The Boston Camerata program: “This exuberant, vivacious program celebrates Christmas with music from the Spanish speaking parts of the globe: Renaissance Iberia, and the Hispanic settlements of the New World. Encounters among indigenous Americans, the Spaniards, and West Africans produced some extraordinary musical results — unusual vocal colors, soulful melodies, and irresistible rhythms, sustained in our production by winds, keyboard, gamba, baroque guitar, and Iberian harp.”
— Susan Miron
Kim Kashkasian (viola) on December 16, Burnes Hall at New England Conservatory, 290 Huntington Avenue, at 8 p.m. NEC’s website simply announces this recital without repertoire and without mentioning any other musicians. But Kashkashian is a supremely gifted and relentlessly searching artist, and any concert she headlines is bound to be a rewarding experience.
— Steve Elman
Harvard Bookstore Winter Warehouse Sale
December 15 from 10 a.m.- 8 p.m.
Harvard Bookstore Warehouse, 14 Park St, Somerville MA
Over two weekends at the end of the year, Harvard Book Store opens up its warehouse of deeply discounted titles and lets any and all who wish to browse and come away with the book haul of the season. Titles from all genres are available: from history and fiction to cookbooks and art, as well as used books. An excellent opportunity to do some early Christmas shopping!
The Year of No Nonsense
December 17 at 7 p.m.
Brookline Booksmith, Coolidge Corner MA
“Meredith Atwood is a recovering attorney, wife, mother of two, four-time IRONMAN triathlete who had never run a mile in her life until she tackled the sport of triathlon. In 2010 she started writing and created her Swim Bike Mom blog. Over 2.5 million words later, she has built a cult following of women (and men) who desired a change in their lives–but not at the expense of their health, family or sanity. In The Year of No Nonsense, Atwood shares what she learned, tackling struggles with work, family, and body image, and also willpower and time management. Ultimately, she’s the tough-as-nails coach /slash/ best friend who shares a practical plan for identifying and getting rid of your own nonsense in order to move forward and live an authentic, healthy life.”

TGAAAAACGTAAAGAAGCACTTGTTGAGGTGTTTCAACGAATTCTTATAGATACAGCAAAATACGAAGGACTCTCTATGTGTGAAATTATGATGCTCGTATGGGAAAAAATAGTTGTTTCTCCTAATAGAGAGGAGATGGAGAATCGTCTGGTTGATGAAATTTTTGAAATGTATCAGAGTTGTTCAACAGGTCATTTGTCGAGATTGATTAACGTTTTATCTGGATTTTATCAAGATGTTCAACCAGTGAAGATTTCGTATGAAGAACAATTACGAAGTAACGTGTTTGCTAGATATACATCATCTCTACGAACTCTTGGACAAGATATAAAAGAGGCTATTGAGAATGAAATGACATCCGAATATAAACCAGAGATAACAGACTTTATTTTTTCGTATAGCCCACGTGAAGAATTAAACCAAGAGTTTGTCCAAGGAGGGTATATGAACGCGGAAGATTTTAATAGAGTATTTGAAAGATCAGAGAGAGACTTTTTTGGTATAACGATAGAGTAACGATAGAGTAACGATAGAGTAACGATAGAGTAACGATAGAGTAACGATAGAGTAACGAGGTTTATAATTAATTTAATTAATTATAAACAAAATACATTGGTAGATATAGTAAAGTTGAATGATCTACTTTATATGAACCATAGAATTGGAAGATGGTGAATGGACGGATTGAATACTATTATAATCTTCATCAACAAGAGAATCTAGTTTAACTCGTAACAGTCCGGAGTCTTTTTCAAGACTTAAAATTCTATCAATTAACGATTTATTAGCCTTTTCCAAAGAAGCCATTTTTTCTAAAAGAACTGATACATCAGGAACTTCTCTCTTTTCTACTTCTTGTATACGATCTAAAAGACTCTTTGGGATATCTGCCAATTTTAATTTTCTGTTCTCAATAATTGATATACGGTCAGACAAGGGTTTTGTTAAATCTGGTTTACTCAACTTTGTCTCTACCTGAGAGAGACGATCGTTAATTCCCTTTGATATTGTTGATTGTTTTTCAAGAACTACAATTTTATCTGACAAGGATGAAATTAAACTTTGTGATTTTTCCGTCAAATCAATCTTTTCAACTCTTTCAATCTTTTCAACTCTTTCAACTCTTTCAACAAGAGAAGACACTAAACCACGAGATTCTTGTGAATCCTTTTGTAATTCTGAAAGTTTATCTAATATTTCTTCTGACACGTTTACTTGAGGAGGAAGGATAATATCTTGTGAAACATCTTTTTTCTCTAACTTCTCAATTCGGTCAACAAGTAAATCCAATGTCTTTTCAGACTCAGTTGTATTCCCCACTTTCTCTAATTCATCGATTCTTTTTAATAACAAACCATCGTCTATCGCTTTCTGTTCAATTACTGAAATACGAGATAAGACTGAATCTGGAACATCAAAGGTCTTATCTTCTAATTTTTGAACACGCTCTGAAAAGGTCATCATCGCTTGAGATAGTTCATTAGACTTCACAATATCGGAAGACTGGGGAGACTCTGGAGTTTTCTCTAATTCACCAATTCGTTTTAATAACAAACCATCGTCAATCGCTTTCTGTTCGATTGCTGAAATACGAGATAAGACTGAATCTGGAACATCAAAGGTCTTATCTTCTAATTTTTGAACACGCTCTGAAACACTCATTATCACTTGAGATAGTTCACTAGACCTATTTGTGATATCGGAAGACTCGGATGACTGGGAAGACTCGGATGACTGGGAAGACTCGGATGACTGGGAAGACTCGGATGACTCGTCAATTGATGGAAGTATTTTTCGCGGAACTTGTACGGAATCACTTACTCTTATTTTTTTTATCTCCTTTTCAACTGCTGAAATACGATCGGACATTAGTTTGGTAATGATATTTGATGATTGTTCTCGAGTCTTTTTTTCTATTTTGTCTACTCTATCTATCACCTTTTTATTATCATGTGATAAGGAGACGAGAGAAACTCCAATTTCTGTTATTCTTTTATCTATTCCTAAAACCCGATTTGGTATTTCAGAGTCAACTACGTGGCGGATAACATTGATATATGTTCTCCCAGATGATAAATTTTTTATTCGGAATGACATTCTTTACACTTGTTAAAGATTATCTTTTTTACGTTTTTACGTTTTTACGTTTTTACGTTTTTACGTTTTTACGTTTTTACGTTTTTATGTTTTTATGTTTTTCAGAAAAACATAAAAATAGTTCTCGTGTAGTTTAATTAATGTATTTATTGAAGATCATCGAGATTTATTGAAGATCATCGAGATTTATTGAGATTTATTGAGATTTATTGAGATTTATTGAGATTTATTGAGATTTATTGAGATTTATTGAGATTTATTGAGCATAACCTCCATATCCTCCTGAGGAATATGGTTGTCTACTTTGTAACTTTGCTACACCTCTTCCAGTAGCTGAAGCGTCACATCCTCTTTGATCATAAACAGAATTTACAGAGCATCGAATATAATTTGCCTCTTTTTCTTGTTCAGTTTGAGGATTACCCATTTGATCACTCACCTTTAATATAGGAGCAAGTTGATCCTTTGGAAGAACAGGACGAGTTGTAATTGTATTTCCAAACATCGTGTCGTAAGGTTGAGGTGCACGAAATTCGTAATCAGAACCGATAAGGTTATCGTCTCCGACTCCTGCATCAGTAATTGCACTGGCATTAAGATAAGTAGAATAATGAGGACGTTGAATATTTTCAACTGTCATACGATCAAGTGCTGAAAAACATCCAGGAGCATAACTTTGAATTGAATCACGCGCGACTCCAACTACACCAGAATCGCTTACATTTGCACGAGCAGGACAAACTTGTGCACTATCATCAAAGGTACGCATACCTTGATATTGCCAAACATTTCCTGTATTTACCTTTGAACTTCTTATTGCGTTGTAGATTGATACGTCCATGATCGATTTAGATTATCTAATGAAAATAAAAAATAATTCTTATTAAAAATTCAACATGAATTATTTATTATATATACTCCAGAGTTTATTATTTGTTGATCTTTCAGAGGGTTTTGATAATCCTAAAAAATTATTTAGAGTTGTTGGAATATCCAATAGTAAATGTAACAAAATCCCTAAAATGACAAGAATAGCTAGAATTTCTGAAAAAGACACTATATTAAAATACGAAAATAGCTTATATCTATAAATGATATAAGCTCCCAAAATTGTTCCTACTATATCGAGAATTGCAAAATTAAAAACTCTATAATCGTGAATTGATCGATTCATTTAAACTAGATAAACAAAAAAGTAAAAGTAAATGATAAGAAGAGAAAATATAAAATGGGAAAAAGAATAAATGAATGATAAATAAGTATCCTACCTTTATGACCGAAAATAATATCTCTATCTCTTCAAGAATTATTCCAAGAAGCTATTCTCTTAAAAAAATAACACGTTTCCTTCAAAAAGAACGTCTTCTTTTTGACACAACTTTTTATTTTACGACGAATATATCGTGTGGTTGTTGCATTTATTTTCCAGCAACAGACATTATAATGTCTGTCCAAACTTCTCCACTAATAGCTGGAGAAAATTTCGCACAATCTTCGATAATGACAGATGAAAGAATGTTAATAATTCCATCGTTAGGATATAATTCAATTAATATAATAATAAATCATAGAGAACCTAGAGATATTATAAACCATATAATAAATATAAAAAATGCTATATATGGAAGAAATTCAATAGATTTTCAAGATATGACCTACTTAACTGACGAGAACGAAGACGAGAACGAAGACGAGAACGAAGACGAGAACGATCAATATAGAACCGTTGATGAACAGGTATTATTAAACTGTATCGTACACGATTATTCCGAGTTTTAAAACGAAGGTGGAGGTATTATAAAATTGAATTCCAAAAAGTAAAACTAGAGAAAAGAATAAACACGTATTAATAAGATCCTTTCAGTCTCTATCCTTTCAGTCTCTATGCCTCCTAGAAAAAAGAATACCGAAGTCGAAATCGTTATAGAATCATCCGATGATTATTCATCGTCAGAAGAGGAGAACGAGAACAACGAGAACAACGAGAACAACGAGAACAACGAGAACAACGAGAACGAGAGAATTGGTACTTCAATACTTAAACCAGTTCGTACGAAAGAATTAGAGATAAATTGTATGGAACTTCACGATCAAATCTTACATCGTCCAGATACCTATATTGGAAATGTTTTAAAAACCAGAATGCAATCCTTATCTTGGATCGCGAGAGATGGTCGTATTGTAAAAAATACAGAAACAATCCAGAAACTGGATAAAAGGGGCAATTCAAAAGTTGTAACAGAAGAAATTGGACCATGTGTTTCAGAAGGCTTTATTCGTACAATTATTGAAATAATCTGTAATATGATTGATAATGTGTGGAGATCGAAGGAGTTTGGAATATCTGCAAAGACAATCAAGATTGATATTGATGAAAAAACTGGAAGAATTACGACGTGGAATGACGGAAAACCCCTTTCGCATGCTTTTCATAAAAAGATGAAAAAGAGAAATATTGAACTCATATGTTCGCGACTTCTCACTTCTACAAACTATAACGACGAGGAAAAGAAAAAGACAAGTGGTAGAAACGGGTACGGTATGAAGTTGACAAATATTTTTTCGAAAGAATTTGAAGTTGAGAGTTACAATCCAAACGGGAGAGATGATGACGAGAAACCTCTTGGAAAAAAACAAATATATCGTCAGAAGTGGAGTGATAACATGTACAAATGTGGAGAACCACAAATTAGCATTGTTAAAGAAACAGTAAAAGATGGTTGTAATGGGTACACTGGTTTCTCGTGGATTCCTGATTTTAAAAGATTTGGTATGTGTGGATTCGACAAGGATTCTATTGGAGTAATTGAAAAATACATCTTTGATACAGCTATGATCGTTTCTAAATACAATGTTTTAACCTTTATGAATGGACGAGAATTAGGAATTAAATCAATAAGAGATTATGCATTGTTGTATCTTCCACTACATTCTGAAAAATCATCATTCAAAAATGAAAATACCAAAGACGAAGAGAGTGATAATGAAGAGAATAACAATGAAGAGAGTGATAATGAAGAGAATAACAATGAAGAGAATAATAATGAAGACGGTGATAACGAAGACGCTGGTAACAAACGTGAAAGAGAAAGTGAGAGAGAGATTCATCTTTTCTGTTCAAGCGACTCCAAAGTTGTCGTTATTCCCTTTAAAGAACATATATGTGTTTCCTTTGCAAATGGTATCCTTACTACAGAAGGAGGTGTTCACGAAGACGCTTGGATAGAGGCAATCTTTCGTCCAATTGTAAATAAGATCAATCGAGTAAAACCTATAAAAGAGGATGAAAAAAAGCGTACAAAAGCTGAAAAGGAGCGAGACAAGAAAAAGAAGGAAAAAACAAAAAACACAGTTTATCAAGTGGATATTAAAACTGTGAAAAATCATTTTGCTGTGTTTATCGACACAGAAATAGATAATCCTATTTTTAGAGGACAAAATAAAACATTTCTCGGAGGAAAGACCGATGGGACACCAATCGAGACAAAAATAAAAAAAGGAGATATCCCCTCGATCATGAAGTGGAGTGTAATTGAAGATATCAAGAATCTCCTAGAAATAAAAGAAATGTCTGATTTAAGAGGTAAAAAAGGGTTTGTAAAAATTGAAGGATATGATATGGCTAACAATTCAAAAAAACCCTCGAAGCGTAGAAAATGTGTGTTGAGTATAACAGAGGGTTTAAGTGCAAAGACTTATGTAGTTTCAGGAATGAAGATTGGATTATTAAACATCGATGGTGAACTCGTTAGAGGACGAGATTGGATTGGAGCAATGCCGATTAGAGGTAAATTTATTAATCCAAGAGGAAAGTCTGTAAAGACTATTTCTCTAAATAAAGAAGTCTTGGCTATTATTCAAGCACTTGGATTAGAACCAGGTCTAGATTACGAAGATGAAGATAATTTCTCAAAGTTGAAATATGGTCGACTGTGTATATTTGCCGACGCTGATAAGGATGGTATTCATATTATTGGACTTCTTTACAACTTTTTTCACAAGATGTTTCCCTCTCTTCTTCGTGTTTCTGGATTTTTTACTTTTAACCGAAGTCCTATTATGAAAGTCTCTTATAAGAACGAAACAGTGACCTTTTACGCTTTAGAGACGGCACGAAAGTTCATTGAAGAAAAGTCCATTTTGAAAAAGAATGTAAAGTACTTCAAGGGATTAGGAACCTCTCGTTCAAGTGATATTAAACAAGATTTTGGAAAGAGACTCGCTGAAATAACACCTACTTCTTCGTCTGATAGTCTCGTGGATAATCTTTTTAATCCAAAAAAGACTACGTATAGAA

Harvard Book Store Gives Back
Harvard Book Store, Cambridge MA
A percentage of all in-store and online sales will go to selected charitable organizations, including 826 Boston’s helping young students with their writing skills, Community Cooks preparing home-cooked meals for vulnerable populations, and On The Rise which helps women have the resources they need to move out of homelessness.
— Matt Hanson
Rock, Pop, and Folk
The LA folk duo The Milk Carton Kids have played anywhere from three to a dozen gigs in each of 2019’s 12 months. That grueling schedule has included three Massachusetts dates, the most recent of which was at Brighton Music Hall on October 30. The first of the Grammy nominees’ final six shows this year will be at The Cabot on December 15. The duo’s 2011 live album — Retrospect — and debut studio album — Prologue — are both available as free downloads on their website. The seven-song The Only Ones came out in October and the only one who appears to be selling it is Amazon. (Mark Erelli, who calls Melrose, MA home, will warm up the North Shore crowd.)
Brooklyn-born, Nashville-based singer-songwriter/musician Michaela Anne made her Yep Roc Records debut in September with Desert Dove. This follow-up to 2016’s Bright Lights and Fame has garnered praise from Billboard, Rolling Stone, and No Depression. Critics are particularly quick to praise her literal voice as a singer (“captivating,” “stunning,” “a glassy quiver”) and figurative one as a lyricist. Fans who can attest to Anne’s uniqueness among today’s country artists are sure to be out in droves for her December 15 performance at City Winery’s Haymarket Lounge. The curious, meanwhile, would be wise to avail themselves of the opportunity to see her in the kind of intimate setting that she probably won’t be playing forever.
Hallelujah The Hills won 2014 Boston Music Awards for Rock Artist of the Year and Video of the Year and were nominated for the same honors in 2015. The sextet was ineligible for 2019 BMA consideration because its latest CD, I’m You, was not available until November 15. Since its release, their seventh album has received praise from local outlets such as the Metro and The ARTery and been described by others as “feel-good, singalong music,” “viscerally comforting,” and “without question the best album of the year.” With myriad listeners concurring, HTH will surely add to their number of nominations and victories when the time comes next year. Great Scott will host I’m You‘s release celebration on Thursday. Fellow locals Major Stars and Newton native Adam Schatz will kick off the festivities.
Memphis indie rock/alt-country quintet Lucero played one show at Paradise Rock Club last year in support of their then-new album, Among the Ghosts. This year, they will accommodate more than one-and-a-half times as many fans over the course of three consecutive nights at The Sinclair. Cambridge is the first official stop of the band’s tour after it plays a warm-up gig in their hometown. Providence’s The Huntress and Holder of Hands — whose sound incorporates viola, ukelele, and cello — will open each night.
BU grad, Beverly resident, and longtime Boston music scene luminary Barrence Whitfield plays shows all around the world. Fortunately, the town that he calls home has the ideal venue for him in 9 Wallis. If you missed his show there in July, or were left wanting more having seen it, then avail yourself of tickets for his December 27 return. (And stop by The Record Exchange in Salem and you might catch him at his day job.)
— Blake Maddux